'Pardon me, but Monsieur Bourne insists that Monsieur d'Amacourt also include two hundred thousand francs in cash, one hundred thousand to be included with the bonds and one hundred to be held by Monsieur d'Amacourt. He suggests that the second hundred thousand be divided as follows. Seventy-five thousand for Monsieur d'Amacourt and twenty-five thousand for yourself. He realizes that he is greatly in debt to both of you for your advice, and the additional trouble he has caused you. Needless to say, no specific record of breakdown is required.'
Irritation and disturbance vanished with her words, replaced by an obsequiousness not seen since the court of Versailles. The arrangements were made in accordance with the unusual - but completely understandable - demands of Monsieur Bourne and his esteemed advisor.
A leather attach�case was provided by Monsieur Bourne for
the bonds and the money; it would be carried by an armed courier who would leave the bank at 2:30 in the afternoon and meet Monsieur Bourne at 3:00 on the Pont Neuf. The distinguished client would identify himself with a small piece of leather cut from the shell of the case which, when fitted in place, would prove to be the missing fragment. Added to this would be the words: 'Herr Koenig sends greetings from Zurich.!
So much for the details. Except for one, which was made clear by Monsieur Bourne's advisor.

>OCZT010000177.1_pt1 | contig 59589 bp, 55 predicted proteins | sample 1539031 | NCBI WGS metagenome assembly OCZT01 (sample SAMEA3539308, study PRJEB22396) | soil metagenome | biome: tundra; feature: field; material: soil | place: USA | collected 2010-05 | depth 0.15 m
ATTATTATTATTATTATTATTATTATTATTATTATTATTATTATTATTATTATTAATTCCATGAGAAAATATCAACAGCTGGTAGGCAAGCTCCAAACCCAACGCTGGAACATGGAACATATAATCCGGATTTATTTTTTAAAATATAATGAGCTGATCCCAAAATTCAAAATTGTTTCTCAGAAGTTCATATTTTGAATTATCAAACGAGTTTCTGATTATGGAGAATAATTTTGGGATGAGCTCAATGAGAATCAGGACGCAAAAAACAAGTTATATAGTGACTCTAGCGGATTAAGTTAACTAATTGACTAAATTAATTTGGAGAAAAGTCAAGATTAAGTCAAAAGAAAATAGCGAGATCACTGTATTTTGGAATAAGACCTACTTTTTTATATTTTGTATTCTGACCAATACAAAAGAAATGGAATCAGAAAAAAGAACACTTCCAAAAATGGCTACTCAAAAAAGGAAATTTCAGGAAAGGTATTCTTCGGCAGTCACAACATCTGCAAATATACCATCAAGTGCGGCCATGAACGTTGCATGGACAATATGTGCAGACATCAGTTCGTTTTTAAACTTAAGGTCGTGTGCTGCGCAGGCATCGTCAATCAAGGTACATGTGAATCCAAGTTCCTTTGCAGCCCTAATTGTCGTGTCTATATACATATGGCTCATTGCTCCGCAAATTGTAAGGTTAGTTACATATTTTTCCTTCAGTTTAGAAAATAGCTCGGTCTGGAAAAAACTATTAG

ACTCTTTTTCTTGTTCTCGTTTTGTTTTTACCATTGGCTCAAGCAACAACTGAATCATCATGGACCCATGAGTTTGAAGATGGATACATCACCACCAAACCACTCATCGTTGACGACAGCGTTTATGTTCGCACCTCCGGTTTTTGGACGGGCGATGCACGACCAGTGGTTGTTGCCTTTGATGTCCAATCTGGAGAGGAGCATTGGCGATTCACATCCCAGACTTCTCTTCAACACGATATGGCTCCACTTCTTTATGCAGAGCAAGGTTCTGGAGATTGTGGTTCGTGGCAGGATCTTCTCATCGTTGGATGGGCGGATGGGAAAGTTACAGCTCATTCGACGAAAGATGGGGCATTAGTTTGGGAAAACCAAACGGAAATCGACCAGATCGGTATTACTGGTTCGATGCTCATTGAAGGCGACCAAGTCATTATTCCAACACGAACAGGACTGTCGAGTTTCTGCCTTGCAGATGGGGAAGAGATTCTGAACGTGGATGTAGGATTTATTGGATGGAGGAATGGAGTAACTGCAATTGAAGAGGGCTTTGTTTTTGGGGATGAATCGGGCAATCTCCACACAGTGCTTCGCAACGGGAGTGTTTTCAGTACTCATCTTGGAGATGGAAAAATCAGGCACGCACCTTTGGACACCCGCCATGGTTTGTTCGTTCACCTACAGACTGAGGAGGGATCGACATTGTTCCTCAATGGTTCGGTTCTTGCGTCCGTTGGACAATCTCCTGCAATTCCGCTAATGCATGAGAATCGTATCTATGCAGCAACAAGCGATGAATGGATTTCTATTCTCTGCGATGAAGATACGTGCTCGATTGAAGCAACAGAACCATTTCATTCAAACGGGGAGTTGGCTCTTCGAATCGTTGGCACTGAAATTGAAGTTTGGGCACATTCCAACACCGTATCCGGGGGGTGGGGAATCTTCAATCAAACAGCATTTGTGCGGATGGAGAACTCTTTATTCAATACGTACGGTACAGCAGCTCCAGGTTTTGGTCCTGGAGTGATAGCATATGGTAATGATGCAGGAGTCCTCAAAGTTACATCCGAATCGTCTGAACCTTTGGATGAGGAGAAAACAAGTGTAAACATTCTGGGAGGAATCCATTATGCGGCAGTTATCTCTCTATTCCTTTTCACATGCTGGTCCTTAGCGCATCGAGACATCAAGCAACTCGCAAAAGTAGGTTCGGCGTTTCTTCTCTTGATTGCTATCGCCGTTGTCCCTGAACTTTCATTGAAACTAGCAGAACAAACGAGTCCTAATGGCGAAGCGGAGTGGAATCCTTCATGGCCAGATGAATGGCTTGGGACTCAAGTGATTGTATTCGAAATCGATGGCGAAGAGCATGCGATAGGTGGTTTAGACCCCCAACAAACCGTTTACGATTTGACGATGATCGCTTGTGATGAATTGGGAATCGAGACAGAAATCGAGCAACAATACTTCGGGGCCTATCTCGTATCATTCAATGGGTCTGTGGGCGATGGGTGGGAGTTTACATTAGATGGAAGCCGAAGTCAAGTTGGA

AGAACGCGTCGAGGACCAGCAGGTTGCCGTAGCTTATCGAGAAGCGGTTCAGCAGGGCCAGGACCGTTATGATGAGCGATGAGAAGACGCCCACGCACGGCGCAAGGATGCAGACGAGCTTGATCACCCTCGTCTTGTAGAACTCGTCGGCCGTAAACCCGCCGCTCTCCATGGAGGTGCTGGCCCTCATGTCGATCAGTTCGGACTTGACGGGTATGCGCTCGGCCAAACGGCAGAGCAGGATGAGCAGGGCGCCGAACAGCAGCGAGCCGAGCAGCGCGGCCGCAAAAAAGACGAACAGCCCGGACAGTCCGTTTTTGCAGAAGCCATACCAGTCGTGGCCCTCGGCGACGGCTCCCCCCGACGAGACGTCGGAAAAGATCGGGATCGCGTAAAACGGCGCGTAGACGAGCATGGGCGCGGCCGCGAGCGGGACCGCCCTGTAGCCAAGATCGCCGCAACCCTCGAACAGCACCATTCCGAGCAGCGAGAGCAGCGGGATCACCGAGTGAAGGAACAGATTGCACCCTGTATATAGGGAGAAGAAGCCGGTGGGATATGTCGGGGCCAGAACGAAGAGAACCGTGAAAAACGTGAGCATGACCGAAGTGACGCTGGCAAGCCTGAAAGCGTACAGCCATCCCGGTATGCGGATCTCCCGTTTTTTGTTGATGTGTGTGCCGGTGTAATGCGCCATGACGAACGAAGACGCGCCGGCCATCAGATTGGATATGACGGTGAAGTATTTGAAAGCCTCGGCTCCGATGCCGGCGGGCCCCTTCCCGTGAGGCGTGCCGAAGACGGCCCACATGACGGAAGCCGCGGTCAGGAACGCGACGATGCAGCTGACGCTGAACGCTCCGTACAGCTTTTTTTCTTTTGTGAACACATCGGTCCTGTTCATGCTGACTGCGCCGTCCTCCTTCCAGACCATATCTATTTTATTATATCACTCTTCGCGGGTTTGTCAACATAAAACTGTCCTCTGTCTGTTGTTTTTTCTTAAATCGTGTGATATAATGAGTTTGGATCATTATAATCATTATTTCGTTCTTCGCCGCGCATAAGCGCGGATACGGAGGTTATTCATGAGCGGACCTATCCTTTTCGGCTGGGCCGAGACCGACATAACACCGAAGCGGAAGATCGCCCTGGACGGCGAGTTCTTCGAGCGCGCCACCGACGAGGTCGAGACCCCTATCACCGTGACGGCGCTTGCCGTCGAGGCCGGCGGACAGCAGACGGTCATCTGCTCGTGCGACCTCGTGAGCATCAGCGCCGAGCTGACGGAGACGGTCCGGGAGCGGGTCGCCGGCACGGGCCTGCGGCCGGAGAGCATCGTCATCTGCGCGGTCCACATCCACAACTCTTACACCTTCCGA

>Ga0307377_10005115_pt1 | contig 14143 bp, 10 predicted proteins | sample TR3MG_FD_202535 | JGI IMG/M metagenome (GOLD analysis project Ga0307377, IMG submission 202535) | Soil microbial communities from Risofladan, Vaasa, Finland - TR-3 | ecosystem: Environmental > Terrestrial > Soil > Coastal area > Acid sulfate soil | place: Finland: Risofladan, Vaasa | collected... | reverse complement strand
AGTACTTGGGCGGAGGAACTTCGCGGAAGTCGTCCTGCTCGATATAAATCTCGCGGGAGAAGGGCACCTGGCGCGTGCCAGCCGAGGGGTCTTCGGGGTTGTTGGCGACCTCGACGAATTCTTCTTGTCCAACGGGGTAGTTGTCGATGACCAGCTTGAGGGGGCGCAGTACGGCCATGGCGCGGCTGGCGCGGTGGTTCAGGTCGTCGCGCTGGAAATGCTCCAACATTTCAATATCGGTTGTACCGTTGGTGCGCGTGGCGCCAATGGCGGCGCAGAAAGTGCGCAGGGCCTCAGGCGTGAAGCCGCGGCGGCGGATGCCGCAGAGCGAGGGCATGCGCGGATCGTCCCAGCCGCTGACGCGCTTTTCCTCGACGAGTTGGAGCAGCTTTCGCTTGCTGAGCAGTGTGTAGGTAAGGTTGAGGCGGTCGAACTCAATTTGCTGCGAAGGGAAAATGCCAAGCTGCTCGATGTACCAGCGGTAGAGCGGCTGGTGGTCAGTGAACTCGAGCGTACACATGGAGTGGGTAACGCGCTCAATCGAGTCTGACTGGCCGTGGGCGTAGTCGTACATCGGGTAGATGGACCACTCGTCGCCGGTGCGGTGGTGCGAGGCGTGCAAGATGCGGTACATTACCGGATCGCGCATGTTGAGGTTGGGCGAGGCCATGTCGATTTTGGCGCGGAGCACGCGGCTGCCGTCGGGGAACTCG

'We recognize that the demands of the fiche must be carried out to the letter, and fully expect Monsieur d'Amacourt to do so,8 said Marie St Jacques. 'However, we also recognize that the timing can be advantageous to Monsieur Bourne, and would expect no less than that advantage. Were he not to have it, I'm afraid that I, as a certified - if for the present, anonymous - member of the International Banking Commission, would feel compelled to report certain aberrations of banking and legal procedures as I have witnessed them. I'm sure that won't be necessary; we're all very well paid, n'est-ce pas, monsieur?'
'C'est vrai, madame! In banking and law ... indeed, as in life itself ... timing is everything. You have nothing to fear.'
'I know,' said Marie.
Bourne examined the grooves of the silencer, satisfied that he had removed the particles of dust and fluff that had gathered with non-use. He gave it a final, wrenching turn, depressed the magazine release and checked the clip. Six shells remained; he was ready. He shoved the weapon into his belt and buttoned his jacket.